It’s often the case that immediately after an acupuncture treatment a patient will experience a kind of dreamy, euphoric state. When I was in school students and teachers would refer to the after-effects of acupuncture as “aculand.” It’s not something any acupuncturist is attempting to achieve, it just seems to be one of the side effects of treatment.

My guess is it’s responsible for the items I often find left behind in my office or treatment room – checkbooks, sunglasses, watches. And it’s certainly on my mind when I schedule subsequent appointments. I always write them down on an appointment card and make sure they end up in a purse or pocket.

A research study of short term reactions to acupuncture

So imagine my surprise when I came across a research report on this very subject (“Short term reactions to acupuncture – a cross-sectional survey of patient reports” in Acupuncture in Medicine (2005, 23(3): 112-120 [abstract]). The authors don’t use the term “aculand.” Maybe it’s a term that’s not going to make it into the research vocabulary.

It’s a UK study with a sample size of 9408 patients! They were asked about their reactions during or immediately after treatment by practitioners of their choice (a total of 638 different acupuncturists).

The results

Well, I have to say, I was surprised at the frequency of responses. An amazing 95% of the patients reported experiencing at least one short-term reaction. The most common reaction? 79% reported feeling “relaxed.” Next, 33% felt “energized.” (This is more than 100% already because patients could report more than one response. The average number of responses was 1.8.) Next, 24% reported feeling “tired or drowsy.”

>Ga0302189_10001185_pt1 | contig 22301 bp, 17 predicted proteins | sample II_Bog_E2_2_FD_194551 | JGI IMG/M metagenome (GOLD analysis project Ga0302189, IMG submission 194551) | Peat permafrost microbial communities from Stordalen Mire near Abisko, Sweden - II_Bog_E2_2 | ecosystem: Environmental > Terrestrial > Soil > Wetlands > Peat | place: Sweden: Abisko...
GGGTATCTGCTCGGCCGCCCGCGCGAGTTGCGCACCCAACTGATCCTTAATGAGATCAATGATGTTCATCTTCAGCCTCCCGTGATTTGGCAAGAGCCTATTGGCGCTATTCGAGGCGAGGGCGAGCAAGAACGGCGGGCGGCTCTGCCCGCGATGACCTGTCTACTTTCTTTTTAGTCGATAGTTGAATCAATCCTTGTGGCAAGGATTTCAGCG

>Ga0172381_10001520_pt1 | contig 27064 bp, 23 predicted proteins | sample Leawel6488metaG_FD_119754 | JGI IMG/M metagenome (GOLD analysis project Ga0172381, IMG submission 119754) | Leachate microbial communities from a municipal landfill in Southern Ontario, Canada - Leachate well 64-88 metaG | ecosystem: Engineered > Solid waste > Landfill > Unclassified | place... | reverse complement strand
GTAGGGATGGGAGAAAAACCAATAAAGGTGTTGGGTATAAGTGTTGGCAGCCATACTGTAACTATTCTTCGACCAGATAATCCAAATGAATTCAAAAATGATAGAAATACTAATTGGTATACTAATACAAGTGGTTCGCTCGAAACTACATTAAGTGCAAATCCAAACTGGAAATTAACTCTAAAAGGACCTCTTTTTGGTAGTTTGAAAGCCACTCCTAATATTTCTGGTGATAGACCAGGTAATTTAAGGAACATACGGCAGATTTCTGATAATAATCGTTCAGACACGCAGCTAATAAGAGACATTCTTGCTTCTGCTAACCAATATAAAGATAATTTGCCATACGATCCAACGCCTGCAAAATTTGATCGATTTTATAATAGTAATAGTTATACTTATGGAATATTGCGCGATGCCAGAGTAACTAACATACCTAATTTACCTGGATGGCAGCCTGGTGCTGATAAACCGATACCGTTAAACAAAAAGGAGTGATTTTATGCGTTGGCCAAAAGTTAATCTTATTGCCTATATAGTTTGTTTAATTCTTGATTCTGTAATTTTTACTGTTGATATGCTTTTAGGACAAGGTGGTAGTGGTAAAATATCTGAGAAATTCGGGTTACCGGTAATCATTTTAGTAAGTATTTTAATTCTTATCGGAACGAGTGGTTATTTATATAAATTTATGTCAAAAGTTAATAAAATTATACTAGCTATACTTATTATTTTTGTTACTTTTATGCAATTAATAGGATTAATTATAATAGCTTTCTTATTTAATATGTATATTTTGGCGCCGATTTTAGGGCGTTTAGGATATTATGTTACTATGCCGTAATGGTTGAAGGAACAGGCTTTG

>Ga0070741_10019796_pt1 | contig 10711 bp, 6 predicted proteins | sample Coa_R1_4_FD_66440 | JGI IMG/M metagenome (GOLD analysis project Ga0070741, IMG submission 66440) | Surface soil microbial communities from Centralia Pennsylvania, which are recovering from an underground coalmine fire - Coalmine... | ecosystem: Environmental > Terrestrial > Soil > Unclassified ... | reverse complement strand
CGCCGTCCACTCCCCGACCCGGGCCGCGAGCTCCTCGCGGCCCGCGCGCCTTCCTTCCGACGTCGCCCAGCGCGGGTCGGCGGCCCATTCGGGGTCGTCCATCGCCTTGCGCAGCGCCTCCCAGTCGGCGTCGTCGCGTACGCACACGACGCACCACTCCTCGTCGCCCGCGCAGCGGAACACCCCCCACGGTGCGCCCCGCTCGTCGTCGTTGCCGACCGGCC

There were some responses on the “negative” side of the ledger, too. Which doesn’t surprise me. Temporary discomfort can be a part of healing. Some people get worse before they get better. It is totally normal for symptoms occasionally to flare up before they resolve. It’s my experience that if symptoms do get worse, they usually will last 24-48 hours and then improve.

And sometimes a small amount of pain is not really a negative thing. It can be the sensation of de qi, an integral component of acupuncture that is receiving its own research attention.

There was a very low response level for persistent “aggravation of symptoms” (1.8%). Interestingly, only 13 patients (an incredibly low 0.14%) responded that they were unwilling to have acupuncture again because of these “negative” reactions.

My new perspective

First of all, thanks to Hugh MacPherson and Kate Thomas for having conducted and published this study. It’s important to bring objective information to the table when talking about patient reactions to acupuncture. I was aware of the existence of short-term reactions, and my patients sometimes refer to them in their testimonials, but this study alerts me to its nearly universal – and variable — nature.

I’ll be watching my patients a little more closely. And maybe reducing the content of my lost and found drawer.

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